So I know I'm a bit behind here, but just watched the finale of Mad Men, after being a devoted fan through all its seasons. Some seasons were better than others, some episodes were better than others, but to me, this show is one of the most outstanding things I've ever seen on TV.
And I want to define "outstanding." Some think it just means "great!" But it really means the inverse of its presentation as a word, as in "standing out." Things can stand out in a bad way, or in a good way, depending on the person you ask. And I think that's true of Mad Men, it stood out, through all its episodes, whoever liked it or didn't like it.
It stood out imo, because it was so authentic to the times and to its characters, for the territory it took on, which was not huge, but still somehow substantial. I'd really have to scratch my head to remember a false note, whether I liked that note or not.
I was Sally Draper's age at the debut of this series. And I won't bore y'all w/how much I recognized life as she saw it. And you know, my Fox watching mother, who I love nevertheless, also saw her life and times. This series has always been something we could talk about, unlike politics.
And of course, as I said, it was a spectrum of white people and their middle class to upper middle class problems in a certain time and place. Absolutely, no argument there. But that doesn't mean it wasn't a story worth telling.
The last show leaves us, I believe, somewhere around 1968. Which means this series brilliantly took us on a trajectory of the heart beat of change from 1962 to 1968. Many of us will remember those 6 years as being…outstanding, or like I said "standing out."
What I think was brilliant about the finale is as my title suggests, it wasn't really an ending. It was a finale that captured people on the precipice of change, the opposite of an ending.
And that's how I think of those times. My parents got divorced too, boys I knew died in Viet Nam, kids overdosed on drugs, my friends moved in w/their boyfriends and that possibility scared me at first. McCarthy made a valiant run but fell to deaf ears, I got tear gassed out of a lot of my college class at the U of W, Madison, my mother took an EST course for God's sake, after moving to California after the divorce. My father married a woman 20 years younger than him, and one of my good friend's father showed up at her apartment ready to do battle w/her lover. There was NOTHING very recognizable anymore to me from my childhood in the fifties. And it was both scary and exhilarating.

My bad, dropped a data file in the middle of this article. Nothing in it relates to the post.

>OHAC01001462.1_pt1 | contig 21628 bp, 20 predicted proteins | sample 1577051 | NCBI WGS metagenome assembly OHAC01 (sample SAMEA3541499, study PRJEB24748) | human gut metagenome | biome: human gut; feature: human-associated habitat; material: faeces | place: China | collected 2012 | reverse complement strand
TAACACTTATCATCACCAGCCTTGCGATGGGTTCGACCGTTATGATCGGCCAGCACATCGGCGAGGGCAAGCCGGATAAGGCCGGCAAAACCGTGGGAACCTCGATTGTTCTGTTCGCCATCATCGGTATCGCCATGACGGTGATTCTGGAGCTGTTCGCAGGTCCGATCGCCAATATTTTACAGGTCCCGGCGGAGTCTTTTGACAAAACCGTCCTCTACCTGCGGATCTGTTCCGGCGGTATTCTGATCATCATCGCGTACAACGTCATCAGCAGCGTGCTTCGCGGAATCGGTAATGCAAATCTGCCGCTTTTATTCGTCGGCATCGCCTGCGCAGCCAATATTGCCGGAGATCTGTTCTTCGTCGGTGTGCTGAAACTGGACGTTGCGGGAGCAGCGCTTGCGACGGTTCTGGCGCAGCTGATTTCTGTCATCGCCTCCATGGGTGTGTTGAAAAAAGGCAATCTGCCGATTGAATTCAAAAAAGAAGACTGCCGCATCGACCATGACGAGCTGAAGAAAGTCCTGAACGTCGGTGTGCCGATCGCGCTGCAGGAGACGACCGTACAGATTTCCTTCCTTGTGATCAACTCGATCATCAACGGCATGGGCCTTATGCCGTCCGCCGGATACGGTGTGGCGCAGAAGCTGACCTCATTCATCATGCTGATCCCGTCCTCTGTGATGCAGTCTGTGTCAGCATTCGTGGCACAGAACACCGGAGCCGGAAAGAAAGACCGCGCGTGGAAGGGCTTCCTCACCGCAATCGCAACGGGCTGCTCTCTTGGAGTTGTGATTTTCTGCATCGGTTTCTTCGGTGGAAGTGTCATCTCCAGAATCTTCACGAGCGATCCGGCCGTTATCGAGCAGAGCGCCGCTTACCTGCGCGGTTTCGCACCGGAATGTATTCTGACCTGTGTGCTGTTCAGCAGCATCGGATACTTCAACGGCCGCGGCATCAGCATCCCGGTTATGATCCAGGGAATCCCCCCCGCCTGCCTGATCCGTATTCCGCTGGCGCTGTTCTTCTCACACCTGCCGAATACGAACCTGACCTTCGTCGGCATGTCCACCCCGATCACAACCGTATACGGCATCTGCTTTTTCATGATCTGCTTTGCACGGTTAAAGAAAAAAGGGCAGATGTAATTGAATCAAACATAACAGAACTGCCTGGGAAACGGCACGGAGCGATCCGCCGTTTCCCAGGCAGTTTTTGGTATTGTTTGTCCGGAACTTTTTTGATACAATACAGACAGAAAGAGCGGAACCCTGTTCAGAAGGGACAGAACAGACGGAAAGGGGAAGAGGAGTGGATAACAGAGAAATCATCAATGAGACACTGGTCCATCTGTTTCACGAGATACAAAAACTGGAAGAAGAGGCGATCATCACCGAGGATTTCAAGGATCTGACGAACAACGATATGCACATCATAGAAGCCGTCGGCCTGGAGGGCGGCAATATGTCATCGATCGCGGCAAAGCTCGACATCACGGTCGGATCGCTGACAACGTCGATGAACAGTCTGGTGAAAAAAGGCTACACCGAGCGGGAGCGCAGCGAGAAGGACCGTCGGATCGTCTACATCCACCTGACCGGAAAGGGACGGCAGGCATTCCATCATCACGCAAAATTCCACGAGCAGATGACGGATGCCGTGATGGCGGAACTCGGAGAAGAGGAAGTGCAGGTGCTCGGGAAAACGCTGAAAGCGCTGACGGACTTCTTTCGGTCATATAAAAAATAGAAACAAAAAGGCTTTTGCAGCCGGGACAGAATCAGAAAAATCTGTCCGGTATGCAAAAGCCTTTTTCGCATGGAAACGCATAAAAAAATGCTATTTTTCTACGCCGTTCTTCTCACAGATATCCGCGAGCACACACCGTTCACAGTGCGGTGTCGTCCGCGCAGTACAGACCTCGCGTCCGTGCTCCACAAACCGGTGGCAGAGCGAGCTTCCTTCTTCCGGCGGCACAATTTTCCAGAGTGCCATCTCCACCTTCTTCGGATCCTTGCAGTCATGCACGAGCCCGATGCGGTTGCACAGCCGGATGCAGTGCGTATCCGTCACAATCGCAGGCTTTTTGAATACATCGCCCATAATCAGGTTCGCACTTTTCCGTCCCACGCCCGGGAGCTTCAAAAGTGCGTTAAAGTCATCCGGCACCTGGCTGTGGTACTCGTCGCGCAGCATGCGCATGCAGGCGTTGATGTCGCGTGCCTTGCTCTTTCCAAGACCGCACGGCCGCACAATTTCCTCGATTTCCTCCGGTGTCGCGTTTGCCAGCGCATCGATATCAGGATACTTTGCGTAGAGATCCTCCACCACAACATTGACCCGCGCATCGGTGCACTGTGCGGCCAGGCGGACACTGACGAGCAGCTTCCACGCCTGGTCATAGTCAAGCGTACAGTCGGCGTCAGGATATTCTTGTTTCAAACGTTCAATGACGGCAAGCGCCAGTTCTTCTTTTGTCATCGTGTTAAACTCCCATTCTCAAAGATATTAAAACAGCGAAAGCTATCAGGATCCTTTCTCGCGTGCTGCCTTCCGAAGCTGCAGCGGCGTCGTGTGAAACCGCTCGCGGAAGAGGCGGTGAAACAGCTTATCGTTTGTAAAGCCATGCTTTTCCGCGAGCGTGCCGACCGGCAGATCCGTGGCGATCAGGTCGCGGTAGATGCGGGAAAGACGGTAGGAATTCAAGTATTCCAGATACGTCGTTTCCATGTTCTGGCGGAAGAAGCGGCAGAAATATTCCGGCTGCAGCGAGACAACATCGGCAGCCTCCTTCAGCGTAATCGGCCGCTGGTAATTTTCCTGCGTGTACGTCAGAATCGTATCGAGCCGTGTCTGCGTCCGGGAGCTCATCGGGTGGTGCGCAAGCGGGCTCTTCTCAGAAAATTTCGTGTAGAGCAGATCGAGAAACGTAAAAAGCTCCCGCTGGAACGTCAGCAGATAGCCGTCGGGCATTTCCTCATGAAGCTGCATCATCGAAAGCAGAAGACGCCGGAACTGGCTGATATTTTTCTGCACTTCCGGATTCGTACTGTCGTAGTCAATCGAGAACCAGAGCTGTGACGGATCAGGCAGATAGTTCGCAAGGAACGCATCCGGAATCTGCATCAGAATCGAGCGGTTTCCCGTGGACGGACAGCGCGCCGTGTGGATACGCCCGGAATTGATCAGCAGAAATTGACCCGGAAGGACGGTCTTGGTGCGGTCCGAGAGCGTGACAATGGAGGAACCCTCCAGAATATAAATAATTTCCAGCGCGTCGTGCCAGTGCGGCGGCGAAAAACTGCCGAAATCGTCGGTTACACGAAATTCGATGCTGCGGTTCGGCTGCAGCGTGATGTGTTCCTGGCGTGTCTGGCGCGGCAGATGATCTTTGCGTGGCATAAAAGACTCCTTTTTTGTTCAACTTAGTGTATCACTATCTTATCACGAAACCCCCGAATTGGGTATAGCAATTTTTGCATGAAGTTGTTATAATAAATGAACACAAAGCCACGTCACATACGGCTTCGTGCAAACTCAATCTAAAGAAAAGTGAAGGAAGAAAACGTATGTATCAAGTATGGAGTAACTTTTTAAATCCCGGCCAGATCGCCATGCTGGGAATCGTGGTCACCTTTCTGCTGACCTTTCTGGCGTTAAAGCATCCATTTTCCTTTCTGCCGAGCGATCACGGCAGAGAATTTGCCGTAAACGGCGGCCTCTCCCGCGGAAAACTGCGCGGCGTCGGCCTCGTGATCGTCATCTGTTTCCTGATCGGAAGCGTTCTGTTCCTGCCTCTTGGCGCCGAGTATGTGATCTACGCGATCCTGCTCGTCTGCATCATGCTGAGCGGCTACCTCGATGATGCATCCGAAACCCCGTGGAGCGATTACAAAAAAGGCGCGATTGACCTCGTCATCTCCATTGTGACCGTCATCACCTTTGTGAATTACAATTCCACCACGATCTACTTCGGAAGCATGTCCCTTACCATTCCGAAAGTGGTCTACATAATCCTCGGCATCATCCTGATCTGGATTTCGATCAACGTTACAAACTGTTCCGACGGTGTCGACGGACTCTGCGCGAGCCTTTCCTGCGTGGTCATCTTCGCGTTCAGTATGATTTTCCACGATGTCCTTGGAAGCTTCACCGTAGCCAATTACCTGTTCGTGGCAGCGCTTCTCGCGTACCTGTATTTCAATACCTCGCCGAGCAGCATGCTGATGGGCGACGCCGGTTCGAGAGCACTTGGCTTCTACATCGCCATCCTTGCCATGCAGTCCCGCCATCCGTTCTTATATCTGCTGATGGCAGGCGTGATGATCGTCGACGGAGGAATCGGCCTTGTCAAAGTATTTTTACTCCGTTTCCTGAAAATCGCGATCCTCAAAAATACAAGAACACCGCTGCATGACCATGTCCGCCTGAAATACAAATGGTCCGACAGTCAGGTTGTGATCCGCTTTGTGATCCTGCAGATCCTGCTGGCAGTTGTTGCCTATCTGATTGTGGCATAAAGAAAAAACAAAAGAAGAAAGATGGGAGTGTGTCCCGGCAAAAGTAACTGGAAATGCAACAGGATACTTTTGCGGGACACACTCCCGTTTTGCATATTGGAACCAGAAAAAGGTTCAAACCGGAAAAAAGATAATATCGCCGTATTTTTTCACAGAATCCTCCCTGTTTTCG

So we begin this final episode with an incredibly corny song that I seem to remember Kodak (Kodak, LOL, really? Where did they go?) using in its ads of the time. Again, brilliant. We begin and end this final episode with the banner brands of the popular culture at the time, and an ode to the oldies but goodies of advertising, which let's face it, we all hate and kind of love sometimes.
Not to mention that this show is ostensibly about Advertising, which is the perfect foil for anyone who wants to diss or love our culture. Because unlike many think, advertising does not lead us by the nose, but rather reflects who we are, and what we're buying at the moment.
For all the stuff out there about what might happen in the series finale of Mad Men, everything from Don Draper being DB Copper to Draper killing himself, or many other cheap thrill endings, I always knew Mathew Weiner loved his characters and understood them. It showed up in every episode. And I knew he would be true to them and the times in the end, would not pull any cheap tricks, and would end the show the way it was for many of us in those days.
A new beginning.